When and Why Legacy Modernization Using COTS Solutions Fail

Carlos OliveiraApplication Modernization2 Comments

When and why COTS is not a good application modernization option

There have been some high profile (and costly) failures recently with companies who tried to take one or more legacy systems and “modernize” them using a “Package” approach – i.e. they replaced the functionality of those legacy systems by purchasing a COTS (commercial-off-the-shelf) solution.

First up this year was the report that the Defense Department has spent tens of billions on COTS ERP systems that were not fit for purpose (did not provide all of the required functionality). Consequently the original legacy systems have not all been decommissioned and users are seeing an increase in workload through having to use both new and old systems. And, yes, that’s Billions not Millions.

Then I read that rail freight provider Aurizon has just canceled a $91M initiative to replace 18 legacy systems with SAP’s HANA and supply chain execution platform. Aurizon’s CEO said that “the project was not delivering value for the business and was at a high risk of overspend and delays.”

The reasons these specific projects failed will be myriad and complex. However, with a methodology-based approach to determining which legacy systems would benefit from modernization and then the best modernization approach, we might be able to get some clues as to why the Package/COTS approach was not suitable here.

This methodology is what we outlined in our white paper Breaking the Shackles of Legacy Systems which you can sign up for at the end of this post.

It starts with categorizing applications using Gartner’s Pace layers to assign an applications value to the business. The Pace methodology seeks to categorize by:

Systems of Record – an application that performs a function where there is no value to the business in doing things differently to the competition (HR may be an example).

Systems of Differentiation – an application that supports the differentiation of the business in its market.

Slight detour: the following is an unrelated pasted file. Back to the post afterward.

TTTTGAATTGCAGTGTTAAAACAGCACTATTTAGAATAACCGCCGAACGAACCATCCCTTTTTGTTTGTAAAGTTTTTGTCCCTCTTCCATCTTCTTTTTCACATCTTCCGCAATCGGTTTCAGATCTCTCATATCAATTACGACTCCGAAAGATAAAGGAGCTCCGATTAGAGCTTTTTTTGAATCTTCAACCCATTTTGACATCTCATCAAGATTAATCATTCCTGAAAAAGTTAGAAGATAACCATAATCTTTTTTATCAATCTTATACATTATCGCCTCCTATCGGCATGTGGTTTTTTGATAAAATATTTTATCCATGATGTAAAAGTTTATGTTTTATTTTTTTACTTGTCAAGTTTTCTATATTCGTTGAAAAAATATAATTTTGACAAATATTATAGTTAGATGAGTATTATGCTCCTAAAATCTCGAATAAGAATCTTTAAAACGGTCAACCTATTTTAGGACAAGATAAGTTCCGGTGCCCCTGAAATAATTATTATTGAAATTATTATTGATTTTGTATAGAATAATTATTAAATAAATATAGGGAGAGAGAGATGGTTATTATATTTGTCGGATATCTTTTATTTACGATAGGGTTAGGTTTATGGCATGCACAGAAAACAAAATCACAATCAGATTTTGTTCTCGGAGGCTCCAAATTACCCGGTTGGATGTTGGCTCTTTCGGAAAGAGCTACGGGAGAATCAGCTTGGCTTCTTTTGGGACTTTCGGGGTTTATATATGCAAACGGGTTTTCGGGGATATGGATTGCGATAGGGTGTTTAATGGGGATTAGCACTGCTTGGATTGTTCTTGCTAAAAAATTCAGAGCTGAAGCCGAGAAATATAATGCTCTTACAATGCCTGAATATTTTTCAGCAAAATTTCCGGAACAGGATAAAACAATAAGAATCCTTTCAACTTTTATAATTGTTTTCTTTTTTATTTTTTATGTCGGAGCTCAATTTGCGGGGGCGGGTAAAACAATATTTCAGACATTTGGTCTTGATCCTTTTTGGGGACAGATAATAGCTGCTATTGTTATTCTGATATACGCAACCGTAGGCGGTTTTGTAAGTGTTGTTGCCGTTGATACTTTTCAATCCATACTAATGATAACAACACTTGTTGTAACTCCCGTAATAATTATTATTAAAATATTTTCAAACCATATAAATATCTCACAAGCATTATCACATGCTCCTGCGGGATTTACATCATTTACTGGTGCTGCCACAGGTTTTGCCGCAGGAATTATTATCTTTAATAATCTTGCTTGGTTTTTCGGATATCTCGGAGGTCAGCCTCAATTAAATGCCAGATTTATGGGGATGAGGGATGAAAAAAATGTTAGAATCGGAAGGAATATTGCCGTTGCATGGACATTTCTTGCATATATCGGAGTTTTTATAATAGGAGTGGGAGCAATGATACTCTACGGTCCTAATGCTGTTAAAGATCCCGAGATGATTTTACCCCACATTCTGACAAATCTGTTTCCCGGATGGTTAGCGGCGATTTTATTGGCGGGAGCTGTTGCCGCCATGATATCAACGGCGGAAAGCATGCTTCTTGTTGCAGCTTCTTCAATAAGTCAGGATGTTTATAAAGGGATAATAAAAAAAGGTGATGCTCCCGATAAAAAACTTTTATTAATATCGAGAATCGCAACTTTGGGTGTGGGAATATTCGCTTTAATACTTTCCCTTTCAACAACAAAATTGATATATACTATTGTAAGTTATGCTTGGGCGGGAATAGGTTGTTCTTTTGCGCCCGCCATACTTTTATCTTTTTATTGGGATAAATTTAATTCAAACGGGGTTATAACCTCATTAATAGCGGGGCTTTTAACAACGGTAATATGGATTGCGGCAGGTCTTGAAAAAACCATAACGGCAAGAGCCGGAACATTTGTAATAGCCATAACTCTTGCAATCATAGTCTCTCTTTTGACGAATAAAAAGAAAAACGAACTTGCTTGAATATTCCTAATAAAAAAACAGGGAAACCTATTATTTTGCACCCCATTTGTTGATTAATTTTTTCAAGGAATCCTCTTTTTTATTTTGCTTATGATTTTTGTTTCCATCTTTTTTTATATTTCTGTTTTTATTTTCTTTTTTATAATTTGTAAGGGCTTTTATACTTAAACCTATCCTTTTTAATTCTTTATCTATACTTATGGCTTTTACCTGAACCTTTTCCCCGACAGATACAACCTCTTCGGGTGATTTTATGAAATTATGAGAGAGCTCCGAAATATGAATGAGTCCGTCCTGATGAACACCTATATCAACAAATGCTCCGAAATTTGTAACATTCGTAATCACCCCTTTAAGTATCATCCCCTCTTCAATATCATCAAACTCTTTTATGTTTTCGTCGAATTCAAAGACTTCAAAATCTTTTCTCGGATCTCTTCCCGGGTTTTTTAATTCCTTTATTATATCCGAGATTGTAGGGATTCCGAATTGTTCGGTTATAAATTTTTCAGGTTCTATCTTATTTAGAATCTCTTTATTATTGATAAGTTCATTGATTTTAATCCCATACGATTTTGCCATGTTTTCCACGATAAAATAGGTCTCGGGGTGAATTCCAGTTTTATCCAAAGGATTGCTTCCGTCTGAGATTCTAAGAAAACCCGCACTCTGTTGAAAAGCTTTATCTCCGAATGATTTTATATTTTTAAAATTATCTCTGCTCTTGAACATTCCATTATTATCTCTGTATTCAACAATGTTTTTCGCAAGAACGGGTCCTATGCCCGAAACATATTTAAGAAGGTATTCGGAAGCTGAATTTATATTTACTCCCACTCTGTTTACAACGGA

Systems of Innovation – applications that are addressing new ideas for the business and are under evaluation.

Immediately, it can be inferred that Systems of Record, if custom built, are likely to be candidates for COTS replacement whereas Systems of Differentiation are much less likely given the differentiation they provide the business and the frequency of change they are sure to support.

Given that Aurizon are in the rail freight business and were looking to “improve visibility across the supply chain by integrating long and short-term planning with resource availability and customer demand,” this suggests that the Pace Layers approach would categorize those legacy applications as Systems of Differentiation rather than Systems of Record. Thus, a COTS replacement was unlikely to be the best solution.

The modernization methodology outlined in the white paper then moves on to Gartner’s TIME model to determine how to deal with each application.

For those applications that sit in the bottom right corner (high technical debt and high business value) then the best modernization approach for each depends on the businesses appetite for cost/risk/time-to-market, the actual competitive advantage the application provides, and the main causes of technical debt (UI/UX, functionality, security etc.). These are all outlined/compared in detail in the white paper.

What possibly caused an issue with the Defense Department example earlier was the lack of a detailed specification. Without one, how can the functionality of the legacy systems be mapped against that of the replacement COTS? This is also a major issue with the rewrite option for legacy modernization.

To learn more about the methodology, you can download the white paper below.

2 Comments on “When and Why Legacy Modernization Using COTS Solutions Fail”

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